Can’t make it to the Prize Night? Watch the proceedings live online! Broadcast starts at 7pm GMT, Thursday 25 May 2017.
Last autumn we gathered 19 participants into our CI Lyle Skains’ office (one at a time, of course!) to study how they approach and process hyperlinks in a digital fiction story (Skains’s The Futographer, a bit abridged and anonymized). We wanted to know how they chose which links to follow, what expectations they had for the links’ destinations, and how they responded when those expectations were either met or denied. Isabelle (the project Researcher) sat patiently with them, pausing at various points to ask questions designed to dig into their cognitive processing and readerly navigation tactics, and recorded all responses.
It’s taken some time to transcribe and review that data, and we’re really only just getting started. Last night we invited all of the participants (and interested research students at Bangor University) for an evening of discussion about our initial impressions of the data, how we designed the study, and how hypertexts work for readers and writers alike.
Lyle began with an overview of the purpose of our research, discussed the current scholarly discourse on the use of hyperlinks in digital fiction, and then described our typology of hyperlinks. Isabelle gave more details on the protocol we designed for the study. We had a look at the interview questions and the demographics survey, discussing what information we hoped to get out of the various questions; an interesting discussion ensued about the different methodological approaches available for a study of this nature.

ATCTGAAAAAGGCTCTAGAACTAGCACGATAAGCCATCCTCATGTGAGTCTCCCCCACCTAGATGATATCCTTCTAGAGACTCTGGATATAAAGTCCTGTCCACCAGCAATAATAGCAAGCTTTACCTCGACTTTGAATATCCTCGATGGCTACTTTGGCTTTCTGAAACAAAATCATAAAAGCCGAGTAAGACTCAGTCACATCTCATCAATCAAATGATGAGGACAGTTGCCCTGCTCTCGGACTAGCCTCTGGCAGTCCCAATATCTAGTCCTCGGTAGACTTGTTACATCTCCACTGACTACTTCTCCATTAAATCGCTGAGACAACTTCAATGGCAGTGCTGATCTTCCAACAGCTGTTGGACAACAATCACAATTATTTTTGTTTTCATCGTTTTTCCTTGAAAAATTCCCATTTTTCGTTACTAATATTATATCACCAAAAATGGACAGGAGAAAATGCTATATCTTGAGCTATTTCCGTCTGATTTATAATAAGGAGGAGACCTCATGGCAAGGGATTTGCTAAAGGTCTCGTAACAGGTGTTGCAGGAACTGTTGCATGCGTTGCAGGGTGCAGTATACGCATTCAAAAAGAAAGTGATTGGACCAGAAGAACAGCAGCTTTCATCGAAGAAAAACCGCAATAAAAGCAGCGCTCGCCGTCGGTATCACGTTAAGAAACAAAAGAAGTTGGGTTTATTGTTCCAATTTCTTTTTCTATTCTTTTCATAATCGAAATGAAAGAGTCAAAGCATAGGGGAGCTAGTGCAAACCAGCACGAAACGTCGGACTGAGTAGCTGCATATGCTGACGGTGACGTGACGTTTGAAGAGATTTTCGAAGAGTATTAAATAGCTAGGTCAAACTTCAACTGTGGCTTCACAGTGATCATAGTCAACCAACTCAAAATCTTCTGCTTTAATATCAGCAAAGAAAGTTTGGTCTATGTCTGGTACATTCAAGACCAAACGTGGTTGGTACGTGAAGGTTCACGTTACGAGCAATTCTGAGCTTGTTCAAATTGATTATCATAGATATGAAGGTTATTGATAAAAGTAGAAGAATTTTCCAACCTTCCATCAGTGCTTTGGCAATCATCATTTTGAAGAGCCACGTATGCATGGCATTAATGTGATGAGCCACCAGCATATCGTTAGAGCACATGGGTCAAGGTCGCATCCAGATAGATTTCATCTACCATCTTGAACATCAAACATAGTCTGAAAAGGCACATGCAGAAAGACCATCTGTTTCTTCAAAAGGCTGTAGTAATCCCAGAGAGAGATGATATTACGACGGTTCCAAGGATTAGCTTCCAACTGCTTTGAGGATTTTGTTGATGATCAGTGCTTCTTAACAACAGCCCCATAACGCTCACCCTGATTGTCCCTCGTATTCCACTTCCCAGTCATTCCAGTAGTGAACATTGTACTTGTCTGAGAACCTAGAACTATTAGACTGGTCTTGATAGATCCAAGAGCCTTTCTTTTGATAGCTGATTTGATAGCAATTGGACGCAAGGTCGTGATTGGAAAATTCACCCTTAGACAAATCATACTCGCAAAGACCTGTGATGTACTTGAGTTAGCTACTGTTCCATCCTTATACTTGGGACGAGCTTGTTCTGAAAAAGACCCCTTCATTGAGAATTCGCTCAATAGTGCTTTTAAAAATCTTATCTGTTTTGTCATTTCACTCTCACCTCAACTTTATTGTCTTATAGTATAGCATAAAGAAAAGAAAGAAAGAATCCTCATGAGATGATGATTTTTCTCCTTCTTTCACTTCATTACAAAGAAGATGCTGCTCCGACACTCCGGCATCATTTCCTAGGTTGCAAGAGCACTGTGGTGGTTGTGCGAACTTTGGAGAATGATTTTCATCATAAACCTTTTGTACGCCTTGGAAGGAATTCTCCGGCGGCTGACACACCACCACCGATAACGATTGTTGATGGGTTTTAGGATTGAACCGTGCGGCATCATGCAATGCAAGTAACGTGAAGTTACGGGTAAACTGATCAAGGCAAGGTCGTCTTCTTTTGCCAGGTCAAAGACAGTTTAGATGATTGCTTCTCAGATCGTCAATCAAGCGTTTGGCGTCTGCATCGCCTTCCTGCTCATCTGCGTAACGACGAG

We showed them some selected quotes from the anonymized participant transcriptions, showing early indications of typical responses to the four different types of links we were looking at. Some interesting trends have already emerged from the transcriptions, including reader purpose, identification with character, and expectations based on narrative schemas. Participants also picked up on some of our initial thoughts about the use of particular narrative perspectives (The Futographer uses a second-person point of view), launching a discussion on point-of-view, character identification, likeable vs. unlikeable characters, and reader-identification with moral choices in the narrative.
Overall, we enjoyed a particularly lively discussion of the results, as well as questions about creation of the hypertext and its story. Despite being scheduled for an hour, we bounced ideas and questions around for nearly three times that long. For an evening with such a dry title (“dissemination” is so medical!), the keen interest from the participants turned it into an insightful and stimulating discussion.
We received over 100 entries for our Opening Up Digital Fiction Competition from all over the world, and we’ve been so excited by the quality of the submissions. It’s been hard work for the judges to narrow down the list, but we’ve finally done it!
The shortlist is available here – we invite everyone to review the shortlisted entries, and to vote for your favourites. Voting is open until 20th May 2017; winners will be announced at our prize-giving event in Bangor, Wales on 25th May 2017. The shortlisted works will only be hosted on our site for the voting period.
Please share with friends, family, and colleagues. We want everyone to be able to read these excellent works of digital fiction, and to vote!
Isabelle (Project Researcher) and Lyle (CI) spent the morning in the education centre of the National Library of Wales in Aberystwyth, introducing 25 five- and six-year-olds from Lucy Davies’ year 1 class at Ysgol Llwyn yr Eos to digital fiction. Rhodri Morgan, Education Officer for the NLW, introduced the group to digital books, wowing them with an 800-year-old book (pillows, gloves and all) and then showing them the digitized version on a tablet. The tone for the day was set when he pulled up the digital version and displayed it to the room, causing one enthusiastic student to gasp “Oh, snap!”